And he’s able to, for whatever reason. And I think some of his is genetics for sure. And then also I think the bigger thing with him is he is able to push himself to the breaking point. And for hot dogs, usually halfway through the competition, you notice they start drinking a lot water to just get it down because you’re naturally slowing down.
But he does not slow down. He does not drink, like, a single sip of water that he doesn’t ingest through the buns, which is like very incredible.
So hot dogs are the toughest?
PB: Yeah, for me, hot dogs are the hardest. And if he’s going to eat 76 hot dogs and buns, he’s looking at food and water weight, over, like 25 or 26 pounds, which is an astronomical amount of food.
What’s your pro eater origin story?
PB: There’s a few things in my history. I think when I was 16, I was at a company picnic for my dad’s company.
And I went in a pie-eating contest, and I beat a bunch of grown men. And then I ate a whole pie afterward as, like, showing off.
So that was one thing. And then I remember one year, I think there was a barbecue in high school, and I ate eight or 10 hot dogs on top of my regular lunch, so that was something.
I don’t know, it’s a talent. I don’t know.
I just was looking for something to be good at. And I don’t want to say it was my identity, but when you’re a teenager, and you have nothing going on, and you graph something onto your personality.
It’s kind of embarrassing to say I did that, but I guess eating a lot, just being that guy was my thing.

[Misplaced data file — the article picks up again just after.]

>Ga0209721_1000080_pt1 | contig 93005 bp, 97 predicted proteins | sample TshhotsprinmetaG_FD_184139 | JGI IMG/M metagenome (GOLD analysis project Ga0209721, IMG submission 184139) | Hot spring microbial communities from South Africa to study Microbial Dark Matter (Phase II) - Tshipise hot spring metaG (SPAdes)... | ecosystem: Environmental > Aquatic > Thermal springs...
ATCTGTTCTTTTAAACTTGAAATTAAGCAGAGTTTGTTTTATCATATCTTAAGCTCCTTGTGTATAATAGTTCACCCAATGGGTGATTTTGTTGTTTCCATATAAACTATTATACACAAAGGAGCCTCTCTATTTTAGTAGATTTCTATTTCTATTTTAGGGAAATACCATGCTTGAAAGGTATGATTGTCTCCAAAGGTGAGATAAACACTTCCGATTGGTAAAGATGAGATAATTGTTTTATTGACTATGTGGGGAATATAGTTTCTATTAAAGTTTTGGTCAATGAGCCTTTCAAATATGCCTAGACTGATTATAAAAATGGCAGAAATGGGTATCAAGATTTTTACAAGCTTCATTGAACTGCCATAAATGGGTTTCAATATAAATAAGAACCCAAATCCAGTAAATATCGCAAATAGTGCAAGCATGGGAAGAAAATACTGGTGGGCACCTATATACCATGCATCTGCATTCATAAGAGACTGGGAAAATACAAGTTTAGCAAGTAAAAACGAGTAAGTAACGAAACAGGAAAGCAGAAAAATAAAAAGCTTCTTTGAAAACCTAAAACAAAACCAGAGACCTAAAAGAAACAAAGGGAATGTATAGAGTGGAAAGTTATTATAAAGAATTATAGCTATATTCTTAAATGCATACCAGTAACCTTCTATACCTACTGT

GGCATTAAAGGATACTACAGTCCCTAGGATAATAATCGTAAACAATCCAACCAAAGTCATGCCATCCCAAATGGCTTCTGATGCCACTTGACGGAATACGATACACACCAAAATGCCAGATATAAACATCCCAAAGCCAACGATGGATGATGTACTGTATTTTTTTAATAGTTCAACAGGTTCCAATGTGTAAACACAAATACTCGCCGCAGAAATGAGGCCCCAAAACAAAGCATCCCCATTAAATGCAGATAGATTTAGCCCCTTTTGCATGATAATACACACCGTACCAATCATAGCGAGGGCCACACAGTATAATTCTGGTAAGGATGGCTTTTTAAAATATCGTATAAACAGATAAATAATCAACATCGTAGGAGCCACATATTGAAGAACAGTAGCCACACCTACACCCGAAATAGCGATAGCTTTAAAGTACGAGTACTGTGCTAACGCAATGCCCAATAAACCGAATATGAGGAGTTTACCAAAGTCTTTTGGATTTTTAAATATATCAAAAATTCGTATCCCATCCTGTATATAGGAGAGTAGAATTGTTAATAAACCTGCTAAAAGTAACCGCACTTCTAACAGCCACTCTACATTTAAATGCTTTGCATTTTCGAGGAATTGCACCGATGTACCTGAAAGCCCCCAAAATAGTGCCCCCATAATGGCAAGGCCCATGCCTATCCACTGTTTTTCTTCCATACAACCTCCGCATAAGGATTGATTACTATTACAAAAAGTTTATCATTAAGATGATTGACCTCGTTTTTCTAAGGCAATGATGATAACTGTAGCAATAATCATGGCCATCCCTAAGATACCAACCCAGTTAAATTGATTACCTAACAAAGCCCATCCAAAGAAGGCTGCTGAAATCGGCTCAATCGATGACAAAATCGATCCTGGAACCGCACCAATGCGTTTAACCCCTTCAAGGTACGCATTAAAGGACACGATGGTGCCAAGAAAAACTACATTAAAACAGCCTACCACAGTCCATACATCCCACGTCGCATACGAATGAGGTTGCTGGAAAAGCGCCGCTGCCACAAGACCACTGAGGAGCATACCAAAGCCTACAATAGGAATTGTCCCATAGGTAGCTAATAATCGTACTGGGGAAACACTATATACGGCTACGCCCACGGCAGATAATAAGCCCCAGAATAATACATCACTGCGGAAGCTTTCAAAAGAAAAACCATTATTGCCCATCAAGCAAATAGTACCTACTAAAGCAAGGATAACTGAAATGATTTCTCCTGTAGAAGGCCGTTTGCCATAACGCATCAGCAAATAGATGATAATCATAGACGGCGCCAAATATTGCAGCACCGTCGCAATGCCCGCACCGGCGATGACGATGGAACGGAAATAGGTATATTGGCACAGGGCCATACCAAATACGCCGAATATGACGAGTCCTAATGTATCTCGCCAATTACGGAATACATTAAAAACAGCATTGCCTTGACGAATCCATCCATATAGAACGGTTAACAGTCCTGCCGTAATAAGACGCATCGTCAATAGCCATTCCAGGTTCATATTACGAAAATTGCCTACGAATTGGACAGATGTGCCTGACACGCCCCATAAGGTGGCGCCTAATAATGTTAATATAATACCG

And then, I did my first professional event. I did pretty well. This was probably 19 years ago. And then I swore I would never do it again because I felt terrible. And then, fast-forward to this, I’ve been around, done it everywhere.
Are you going to do a bun-drop on the comeback after Nathan’s?
PB: I think I’ll do a few more events. I’ll pick and choose. Actually, there’s a banana pudding contest in August. That’s in Alabama. So I’m going to do that one. That’s the next one. I’ve never been to Alabama. So that’s the fun part about the travel.
You get to go to places you would never go. So that’s the main reason I’m going to that one, and then stuff will pop up throughout the year. And then you never know. I’m not going to go full-time back in it like I did before, but I’ll probably pick and choose, and we’ll see, you know?
I never would’ve guessed that I’d be back doing this and really thought I wouldn’t. So I’m here now.